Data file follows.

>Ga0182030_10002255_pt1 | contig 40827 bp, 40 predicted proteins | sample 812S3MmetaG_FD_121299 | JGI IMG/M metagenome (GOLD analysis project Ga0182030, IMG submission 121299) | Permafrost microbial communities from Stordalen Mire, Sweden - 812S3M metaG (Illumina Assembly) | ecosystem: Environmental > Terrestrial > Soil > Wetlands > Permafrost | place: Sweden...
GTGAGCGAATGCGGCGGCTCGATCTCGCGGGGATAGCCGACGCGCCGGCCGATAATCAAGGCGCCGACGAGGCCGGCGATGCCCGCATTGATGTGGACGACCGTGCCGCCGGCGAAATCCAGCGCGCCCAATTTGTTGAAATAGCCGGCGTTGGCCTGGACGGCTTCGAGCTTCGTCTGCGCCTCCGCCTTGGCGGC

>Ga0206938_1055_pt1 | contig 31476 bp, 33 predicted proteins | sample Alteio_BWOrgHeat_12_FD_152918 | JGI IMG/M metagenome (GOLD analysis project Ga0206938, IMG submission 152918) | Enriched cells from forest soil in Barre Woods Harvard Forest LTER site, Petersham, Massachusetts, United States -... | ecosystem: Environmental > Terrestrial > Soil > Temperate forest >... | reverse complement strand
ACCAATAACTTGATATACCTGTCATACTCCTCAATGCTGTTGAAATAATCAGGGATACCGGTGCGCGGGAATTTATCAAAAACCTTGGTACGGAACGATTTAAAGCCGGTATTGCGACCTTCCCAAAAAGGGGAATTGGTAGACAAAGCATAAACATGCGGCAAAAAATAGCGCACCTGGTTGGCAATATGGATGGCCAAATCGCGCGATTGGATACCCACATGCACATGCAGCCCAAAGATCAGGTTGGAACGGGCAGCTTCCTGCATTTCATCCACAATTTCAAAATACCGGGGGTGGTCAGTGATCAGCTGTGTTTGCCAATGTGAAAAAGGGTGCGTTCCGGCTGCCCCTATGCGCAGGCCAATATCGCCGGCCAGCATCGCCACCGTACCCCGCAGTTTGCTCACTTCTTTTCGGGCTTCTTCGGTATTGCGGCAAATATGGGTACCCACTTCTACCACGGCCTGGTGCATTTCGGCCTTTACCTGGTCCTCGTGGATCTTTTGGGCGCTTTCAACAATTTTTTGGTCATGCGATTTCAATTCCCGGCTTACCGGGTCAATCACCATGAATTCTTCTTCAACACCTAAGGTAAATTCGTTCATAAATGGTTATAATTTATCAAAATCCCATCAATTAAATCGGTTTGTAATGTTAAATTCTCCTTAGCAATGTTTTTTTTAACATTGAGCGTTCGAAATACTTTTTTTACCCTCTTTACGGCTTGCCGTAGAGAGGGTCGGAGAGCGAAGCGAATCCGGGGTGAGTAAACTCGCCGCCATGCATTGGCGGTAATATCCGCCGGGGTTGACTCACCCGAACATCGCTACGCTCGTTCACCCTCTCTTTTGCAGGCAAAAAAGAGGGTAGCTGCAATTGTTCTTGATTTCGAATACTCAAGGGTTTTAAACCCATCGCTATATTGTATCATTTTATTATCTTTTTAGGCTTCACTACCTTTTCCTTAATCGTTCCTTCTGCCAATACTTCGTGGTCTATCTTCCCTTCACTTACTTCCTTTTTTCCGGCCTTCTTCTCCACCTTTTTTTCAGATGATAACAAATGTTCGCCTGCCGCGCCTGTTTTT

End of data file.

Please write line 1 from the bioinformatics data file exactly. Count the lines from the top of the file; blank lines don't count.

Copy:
>Ga0182030_10002255_pt1 | contig 40827 bp, 40 predicted proteins | sample 812S3MmetaG_FD_121299 | JGI IMG/M metagenome (GOLD analysis project Ga0182030, IMG submission 121299) | Permafrost microbial communities from Stordalen Mire, Sweden - 812S3M metaG (Illumina Assembly) | ecosystem: Environmental > Terrestrial > Soil > Wetlands > Permafrost | place: Sweden...